Evansville woman of 1938 East Coast hurricane: The flooding was just terrible'
A self-described Army brat, she had recently moved to Providence with her parents from Atlanta. She was 30, newly employed at Cherry and Webb, a specialty store downtown. It was Sept. 21, a Wednesday.
The elevator wasn’t working—the power had just cut out—so she went to tell her supervisor. That’s when she saw them: two human forms, from the coat shop across the way, floating down Westminster Street.
The manager of another department store had just called to sound a warning.
“He said, ‘Lock the doors; the water’s coming in,’” said Katzman, now 103 and living in Providence at an assisted living facility not far from the head of the Narragansett Bay.
Evansville resident Janice Gay was 10 that day.
She and her family lived in southwest Massachusetts near Westfield in the Westfield State Sanitarium for tuberculosis, where her father was assistant superintendent.
It is a testament to the drama of the hurricane that she remembers it as if it were yesterday.
Westfield is not near the coast, but flooding and wind devastated the area.
The storm now bearing down on the Northeast, Irene, has drawn comparisons to the Great New England Hurricane, one of the most powerful and destructive storms to ever hit the area. According to the National Weather Service, the storm 73 years ago killed nearly 600 people and injured 1,700.
About 8,900 houses across southern New England were destroyed. More than 15,000 others were damaged.
It brought its wrath first to New York’s Long Island, then to Milford, Conn. It sped northward at 60 miles an hour. Tides were already higher than normal—as they are now with Irene headed this way.
The Great Hurricane produced surges from New London, Conn., east to Massachusetts’ Cape Cod that were between 18 feet and 25 feet, the weather service says. Communities along the Narragansett Bay were devastated. Storm surges of 12 feet to 15 feet destroyed most of the homes along the coast there. A surge of nearly 20 feet left Providence drowning in water. Years later, the Fox Point Hurricane Barrier would be built to try to shield the capital city from repeat devastation.
For those who lived through the Great Hurricane—and many of them have since died—Irene’s impending arrival has brought some of the memories back.
Evansville’s Gay, 82, recalls being driven about 11 miles into Westfield that day to attend school.
“I can remember distinctly the rain,” she recalled.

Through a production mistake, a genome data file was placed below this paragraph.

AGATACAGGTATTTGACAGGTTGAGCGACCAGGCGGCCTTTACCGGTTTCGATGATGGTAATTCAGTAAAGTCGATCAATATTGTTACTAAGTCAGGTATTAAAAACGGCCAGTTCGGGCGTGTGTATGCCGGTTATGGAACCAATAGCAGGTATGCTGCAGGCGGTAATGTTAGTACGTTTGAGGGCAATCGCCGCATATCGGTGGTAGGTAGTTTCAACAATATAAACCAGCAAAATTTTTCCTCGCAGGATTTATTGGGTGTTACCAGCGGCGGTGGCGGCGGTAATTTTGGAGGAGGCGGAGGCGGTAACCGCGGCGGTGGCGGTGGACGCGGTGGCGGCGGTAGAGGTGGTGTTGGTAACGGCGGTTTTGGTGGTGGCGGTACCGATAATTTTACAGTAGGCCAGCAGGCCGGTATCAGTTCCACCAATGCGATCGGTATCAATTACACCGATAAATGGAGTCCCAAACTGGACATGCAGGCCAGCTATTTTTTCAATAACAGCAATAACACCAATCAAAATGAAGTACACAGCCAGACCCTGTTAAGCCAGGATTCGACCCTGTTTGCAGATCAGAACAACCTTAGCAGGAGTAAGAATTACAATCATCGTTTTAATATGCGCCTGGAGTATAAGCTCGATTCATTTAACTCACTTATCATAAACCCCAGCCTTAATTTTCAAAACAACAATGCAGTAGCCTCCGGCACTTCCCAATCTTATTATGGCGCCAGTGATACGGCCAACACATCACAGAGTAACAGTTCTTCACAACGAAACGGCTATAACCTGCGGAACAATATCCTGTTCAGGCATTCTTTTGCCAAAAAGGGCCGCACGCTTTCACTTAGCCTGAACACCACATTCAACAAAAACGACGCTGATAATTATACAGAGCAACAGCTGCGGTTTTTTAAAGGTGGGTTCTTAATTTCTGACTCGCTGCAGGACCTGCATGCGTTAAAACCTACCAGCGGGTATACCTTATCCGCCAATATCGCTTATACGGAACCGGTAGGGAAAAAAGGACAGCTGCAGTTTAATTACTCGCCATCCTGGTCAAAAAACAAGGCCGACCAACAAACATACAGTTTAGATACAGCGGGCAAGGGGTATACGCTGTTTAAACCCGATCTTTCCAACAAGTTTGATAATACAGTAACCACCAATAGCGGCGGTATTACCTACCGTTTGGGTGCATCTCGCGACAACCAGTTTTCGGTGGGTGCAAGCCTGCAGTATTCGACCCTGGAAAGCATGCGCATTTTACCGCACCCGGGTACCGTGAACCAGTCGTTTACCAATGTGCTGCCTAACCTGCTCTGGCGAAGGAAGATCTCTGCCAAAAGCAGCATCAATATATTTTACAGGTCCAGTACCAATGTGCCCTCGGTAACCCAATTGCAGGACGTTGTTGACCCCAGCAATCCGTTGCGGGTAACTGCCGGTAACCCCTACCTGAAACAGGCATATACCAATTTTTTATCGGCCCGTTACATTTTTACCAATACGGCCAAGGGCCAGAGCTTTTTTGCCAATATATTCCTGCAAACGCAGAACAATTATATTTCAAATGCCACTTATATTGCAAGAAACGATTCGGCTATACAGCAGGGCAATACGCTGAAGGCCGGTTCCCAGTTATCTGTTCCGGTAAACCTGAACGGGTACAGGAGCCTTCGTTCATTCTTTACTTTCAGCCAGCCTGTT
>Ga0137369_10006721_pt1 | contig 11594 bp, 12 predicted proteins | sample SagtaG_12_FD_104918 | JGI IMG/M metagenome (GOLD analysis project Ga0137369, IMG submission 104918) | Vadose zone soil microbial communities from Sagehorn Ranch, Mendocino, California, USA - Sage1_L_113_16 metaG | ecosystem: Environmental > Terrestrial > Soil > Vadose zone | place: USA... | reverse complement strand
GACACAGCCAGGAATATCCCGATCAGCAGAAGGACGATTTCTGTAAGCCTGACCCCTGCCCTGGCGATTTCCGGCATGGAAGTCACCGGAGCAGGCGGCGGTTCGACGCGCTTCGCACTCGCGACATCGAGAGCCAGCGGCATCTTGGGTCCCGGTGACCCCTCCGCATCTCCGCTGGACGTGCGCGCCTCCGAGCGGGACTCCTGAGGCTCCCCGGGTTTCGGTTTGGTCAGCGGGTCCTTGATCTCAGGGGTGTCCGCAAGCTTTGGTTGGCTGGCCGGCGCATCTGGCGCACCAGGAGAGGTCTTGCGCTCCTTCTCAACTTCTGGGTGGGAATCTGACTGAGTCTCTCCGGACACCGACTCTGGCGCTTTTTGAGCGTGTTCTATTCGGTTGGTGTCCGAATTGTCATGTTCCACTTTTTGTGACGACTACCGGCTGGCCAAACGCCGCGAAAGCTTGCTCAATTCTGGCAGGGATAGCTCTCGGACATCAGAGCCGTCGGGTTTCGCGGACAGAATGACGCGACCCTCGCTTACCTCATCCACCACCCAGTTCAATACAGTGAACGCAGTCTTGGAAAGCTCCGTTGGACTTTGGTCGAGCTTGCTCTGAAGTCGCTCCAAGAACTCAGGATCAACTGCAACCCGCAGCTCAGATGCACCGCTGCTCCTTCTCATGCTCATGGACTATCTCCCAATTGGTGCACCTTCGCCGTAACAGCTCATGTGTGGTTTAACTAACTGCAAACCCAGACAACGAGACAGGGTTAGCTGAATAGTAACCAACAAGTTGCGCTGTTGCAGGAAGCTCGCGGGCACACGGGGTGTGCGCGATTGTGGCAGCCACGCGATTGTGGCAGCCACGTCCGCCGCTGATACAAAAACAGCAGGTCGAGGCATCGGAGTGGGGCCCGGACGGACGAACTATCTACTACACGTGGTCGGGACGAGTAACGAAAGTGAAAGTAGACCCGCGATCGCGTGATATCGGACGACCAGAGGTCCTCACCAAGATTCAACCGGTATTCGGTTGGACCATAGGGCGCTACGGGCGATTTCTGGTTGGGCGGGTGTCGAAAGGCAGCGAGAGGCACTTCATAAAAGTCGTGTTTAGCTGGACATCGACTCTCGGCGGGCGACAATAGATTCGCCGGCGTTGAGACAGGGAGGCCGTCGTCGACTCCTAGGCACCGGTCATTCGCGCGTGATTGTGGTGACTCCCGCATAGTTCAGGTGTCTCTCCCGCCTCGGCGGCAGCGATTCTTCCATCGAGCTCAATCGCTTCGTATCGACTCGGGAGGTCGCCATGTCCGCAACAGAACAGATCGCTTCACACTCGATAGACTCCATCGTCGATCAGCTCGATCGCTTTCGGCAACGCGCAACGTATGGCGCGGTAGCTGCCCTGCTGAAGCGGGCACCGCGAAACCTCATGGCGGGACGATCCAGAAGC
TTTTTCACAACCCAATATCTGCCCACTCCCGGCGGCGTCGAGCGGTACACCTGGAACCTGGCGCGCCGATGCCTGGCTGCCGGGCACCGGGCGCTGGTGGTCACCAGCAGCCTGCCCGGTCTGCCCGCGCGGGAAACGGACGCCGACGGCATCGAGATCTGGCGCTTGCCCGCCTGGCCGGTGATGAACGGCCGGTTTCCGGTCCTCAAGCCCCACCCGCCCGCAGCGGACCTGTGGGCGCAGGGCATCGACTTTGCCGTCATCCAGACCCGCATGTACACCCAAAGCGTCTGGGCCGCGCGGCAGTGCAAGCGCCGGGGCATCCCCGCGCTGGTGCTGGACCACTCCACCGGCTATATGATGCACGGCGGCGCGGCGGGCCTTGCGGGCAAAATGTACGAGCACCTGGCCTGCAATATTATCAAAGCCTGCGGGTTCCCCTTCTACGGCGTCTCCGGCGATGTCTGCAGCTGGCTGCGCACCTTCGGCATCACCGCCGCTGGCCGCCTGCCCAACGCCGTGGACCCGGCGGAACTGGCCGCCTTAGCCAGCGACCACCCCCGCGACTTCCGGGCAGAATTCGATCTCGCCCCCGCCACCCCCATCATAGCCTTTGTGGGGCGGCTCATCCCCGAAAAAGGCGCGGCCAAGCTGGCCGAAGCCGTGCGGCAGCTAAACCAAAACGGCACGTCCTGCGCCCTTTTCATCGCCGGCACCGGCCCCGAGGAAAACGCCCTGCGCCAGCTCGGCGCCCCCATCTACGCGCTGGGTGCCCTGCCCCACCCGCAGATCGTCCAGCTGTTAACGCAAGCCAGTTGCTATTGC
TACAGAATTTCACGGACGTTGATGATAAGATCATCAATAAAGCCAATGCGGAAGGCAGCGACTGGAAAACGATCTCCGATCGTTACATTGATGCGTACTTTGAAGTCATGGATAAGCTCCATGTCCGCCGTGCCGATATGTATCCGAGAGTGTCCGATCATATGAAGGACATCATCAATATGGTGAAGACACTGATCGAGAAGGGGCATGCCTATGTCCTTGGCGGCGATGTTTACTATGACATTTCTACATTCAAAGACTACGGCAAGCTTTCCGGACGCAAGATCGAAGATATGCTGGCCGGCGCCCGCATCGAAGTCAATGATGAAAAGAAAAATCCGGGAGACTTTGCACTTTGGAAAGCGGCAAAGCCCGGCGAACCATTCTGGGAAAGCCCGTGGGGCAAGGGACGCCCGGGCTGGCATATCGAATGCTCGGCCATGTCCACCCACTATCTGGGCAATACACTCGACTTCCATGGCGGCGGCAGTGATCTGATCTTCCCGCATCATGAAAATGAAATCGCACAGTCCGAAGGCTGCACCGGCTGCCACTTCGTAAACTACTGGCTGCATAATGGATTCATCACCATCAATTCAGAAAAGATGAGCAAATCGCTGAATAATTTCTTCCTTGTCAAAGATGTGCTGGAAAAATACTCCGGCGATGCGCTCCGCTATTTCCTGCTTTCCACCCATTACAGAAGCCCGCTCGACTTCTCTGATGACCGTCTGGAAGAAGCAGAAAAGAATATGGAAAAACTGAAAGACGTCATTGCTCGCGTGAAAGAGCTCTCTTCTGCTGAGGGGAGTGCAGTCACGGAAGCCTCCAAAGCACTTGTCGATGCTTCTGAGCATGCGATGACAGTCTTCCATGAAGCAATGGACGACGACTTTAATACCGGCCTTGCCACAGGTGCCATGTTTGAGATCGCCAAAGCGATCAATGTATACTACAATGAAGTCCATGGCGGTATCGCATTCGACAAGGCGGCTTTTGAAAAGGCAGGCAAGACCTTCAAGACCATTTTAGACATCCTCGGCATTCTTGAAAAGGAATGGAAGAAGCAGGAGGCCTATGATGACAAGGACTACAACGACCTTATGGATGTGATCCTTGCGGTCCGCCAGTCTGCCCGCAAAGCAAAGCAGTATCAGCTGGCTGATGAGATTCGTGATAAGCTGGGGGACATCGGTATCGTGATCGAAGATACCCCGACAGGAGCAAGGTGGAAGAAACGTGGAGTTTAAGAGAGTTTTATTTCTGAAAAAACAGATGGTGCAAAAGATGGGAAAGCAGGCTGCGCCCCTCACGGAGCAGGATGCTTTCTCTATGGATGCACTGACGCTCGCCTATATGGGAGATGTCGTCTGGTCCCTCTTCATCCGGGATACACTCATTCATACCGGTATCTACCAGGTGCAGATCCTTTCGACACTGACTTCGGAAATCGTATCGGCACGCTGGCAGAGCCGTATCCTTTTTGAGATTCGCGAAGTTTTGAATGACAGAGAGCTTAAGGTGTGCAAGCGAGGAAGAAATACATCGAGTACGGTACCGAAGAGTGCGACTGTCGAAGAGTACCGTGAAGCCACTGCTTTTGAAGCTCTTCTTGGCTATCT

“We drove past the Westfield River, and it was all white with foam.”
The Westfield River flows into the Connecticut River, which discharges into the Long Island Sound.
The sanitarium covered several hundred lush acres, and Gay recalls the hundreds of felled trees, including a big locust tree she used to play under.
“Trees were just all over,” Gay said. “Roads were blocked. Even the railroad was blocked.”
Tobacco crops and barns were destroyed.
The Westfield and Connecticut rivers experienced massive flooding.
“The flooding was just terrible,” Gay said. “Everything was shut down for weeks, and there was no school.”
The sanitarium had its own power plant, so its residents were better off than others who were out of power for weeks.
Three residents at the Tockwotton Home, a Providence-based assisted living facility and nursing home, shared what they remember with The Associated Press on Thursday.
Joan O’Connor, 85, vividly recalls the way the wind kept billowing out her sleeveless cotton dress as she walked home from junior high that day, blissfully unaware of what was coming.
She normally took the bus. But it was an Indian summer, so she and a few friends headed home on foot, stopping to get sodas along the way. Her dress was flying every which way; she kept having to pat it down on her legs.
At home, the shingles on her parents’ old house in Providence started flapping around. The lights went out. When they pulled out a kitchen drawer to get some candles, the family cat climbed back there—and was missing for hours. Eventually, they found kerosene lamps in the basement that worked far better than candles.
“It was kind of exciting,” O’Connor said. “Except being without power.”
Mary Johnston, 95, who was 22 and living in Pawtucket at the time, remembers seeing water almost to the tops of buses in Providence. There were trees down and debris all over. The power was out. Her husband worked at a bank, where he ended up being stuck for a week, she says.
“A lot of the roofs were blowing off the houses,” she said in her room, where she had set aside two candles and a flashlight. “I just remember what a mess. … Everything was almost at a standstill for a week.”
For Leah Abrams, 92, the Great Hurricane put life on hold for much longer than that. She, her parents and three brothers were without electricity or gas at their home in Bristol, a city on Narragansett Bay’s east side, for six weeks, she said. There was no water either, until the fire department came by and delivered some.
She remembers how the boats from a local manufacturer were just carried up and away, left scattered all over the roadway.
“I shiver every time I hear” about Hurricane Irene, Abrams said. “Let’s hope it bypasses” New England.